• I hope I didn’t oversell it, but the simple fact of how much unmarked there is to discover really highlighted for me the difference between real ‘exploration’ and simply ticking off the boxes on a checklist the way that most sandboxes do.

        GI has a shitload of mountains, and some of them you’ll see there’s seemingly nothing at the top of the tallest visible peak, but you climb it anyway (so you can leap off it and glide forever), and the game surprises you with a hidden chest popping up. Just for seeing something and saying, “I want to climb that.” Or mayube you’ll find there’s a relic which kicks off a mini quest line sending you to multiple distant mountain peaks only visible on the horizon before returning.

        But even without discovering unmarked but officially-designated quests (ranging from grand discoveries of the quiet sanctuaries of the gods to unmasking a city’s very own Batman, after chatting up a bartender), there’s so many little things. I saw a goblin-like monster enemy standing out on his lonesome, practicing his archery against a target. After killing him, nothing. After firing an arrow into his archery target… boom! Hidden chest! A few air-slimes were minding their own business, circling the very top of a tree. Snipe them all out of the air with archer… boom! Hidden chest! You simply wouldn’t be able to catalogue all the chests. There must be literally thousands of them. A very, very early-game scorecard reward is given for opening 200 in the starting area. I think I got that one on my second day.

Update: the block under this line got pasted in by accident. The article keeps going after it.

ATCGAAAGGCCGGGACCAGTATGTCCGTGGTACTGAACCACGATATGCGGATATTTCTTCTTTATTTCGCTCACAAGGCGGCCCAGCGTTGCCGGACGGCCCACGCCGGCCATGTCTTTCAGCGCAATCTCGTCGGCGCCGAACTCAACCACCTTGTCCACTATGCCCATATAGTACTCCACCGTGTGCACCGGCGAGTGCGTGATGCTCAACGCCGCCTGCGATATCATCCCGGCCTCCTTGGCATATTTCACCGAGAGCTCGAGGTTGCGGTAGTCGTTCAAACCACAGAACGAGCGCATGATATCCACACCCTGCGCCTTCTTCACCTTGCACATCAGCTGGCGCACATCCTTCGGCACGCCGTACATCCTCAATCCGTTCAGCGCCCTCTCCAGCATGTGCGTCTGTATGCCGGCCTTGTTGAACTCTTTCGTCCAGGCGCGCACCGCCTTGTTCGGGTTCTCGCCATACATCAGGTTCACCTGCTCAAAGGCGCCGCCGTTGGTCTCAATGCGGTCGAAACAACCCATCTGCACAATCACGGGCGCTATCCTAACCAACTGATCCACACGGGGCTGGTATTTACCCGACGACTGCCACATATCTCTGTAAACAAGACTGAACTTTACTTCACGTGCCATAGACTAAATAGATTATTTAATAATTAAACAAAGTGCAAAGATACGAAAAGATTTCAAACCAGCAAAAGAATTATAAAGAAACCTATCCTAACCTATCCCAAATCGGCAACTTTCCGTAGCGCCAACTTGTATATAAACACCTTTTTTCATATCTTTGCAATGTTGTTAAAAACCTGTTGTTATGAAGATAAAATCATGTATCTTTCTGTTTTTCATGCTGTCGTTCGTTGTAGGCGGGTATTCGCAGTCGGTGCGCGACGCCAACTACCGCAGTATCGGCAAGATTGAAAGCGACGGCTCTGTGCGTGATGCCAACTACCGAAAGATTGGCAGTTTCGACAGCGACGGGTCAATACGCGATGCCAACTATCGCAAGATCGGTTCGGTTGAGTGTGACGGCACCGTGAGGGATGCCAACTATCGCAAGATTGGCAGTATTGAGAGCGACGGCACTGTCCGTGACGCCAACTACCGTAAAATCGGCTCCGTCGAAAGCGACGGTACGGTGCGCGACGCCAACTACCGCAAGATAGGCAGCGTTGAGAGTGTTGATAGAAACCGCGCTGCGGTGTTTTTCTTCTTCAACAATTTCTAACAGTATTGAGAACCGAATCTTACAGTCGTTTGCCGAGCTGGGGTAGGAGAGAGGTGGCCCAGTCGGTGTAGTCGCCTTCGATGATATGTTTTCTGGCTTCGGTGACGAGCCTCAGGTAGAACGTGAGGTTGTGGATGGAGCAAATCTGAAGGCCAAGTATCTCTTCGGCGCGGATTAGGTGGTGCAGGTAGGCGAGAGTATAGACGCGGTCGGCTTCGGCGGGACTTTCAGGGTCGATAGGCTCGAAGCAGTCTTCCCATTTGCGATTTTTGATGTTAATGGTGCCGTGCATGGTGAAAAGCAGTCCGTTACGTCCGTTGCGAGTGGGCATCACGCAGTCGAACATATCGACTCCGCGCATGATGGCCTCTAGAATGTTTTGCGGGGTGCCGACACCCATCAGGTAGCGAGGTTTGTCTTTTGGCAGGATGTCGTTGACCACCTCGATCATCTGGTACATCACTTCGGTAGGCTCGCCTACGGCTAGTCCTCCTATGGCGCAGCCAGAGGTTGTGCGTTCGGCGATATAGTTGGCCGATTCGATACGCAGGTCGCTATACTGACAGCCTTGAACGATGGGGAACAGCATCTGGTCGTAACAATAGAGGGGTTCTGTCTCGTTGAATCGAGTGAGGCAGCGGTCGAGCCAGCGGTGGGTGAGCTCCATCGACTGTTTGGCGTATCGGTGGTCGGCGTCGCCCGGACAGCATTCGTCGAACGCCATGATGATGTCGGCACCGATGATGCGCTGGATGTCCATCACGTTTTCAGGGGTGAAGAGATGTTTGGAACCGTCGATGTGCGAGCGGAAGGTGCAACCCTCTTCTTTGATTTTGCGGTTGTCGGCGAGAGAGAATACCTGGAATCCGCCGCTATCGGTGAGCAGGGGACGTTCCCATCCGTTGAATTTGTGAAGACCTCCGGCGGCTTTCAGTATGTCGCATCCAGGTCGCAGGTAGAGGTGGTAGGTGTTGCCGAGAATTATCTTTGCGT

There’s just such a sense of discovery from looking at a piece of the game world and immersing yourself in it, and seeing the devs expected you to do that and are rewarding you for it.

        If there’s a marker on a map and you dutifully navigate to it, watching the map fog clear and new icons appear to be also navigatede to isn’t really discovery or exploration. It’s a journey, sure, but you’re not discovering anything if it’s already mapped and marked for you. The way they’ve built this game is for the explorers.

        The degree to which these devs have committed to providing the feeling of discovery that has made me realize how little other games do, and how it’s scratching an itch I didn’t know I had.

  • Enjoy giving your data and money to a Chinese company who censors free speech. Definitely worth the entertainment value.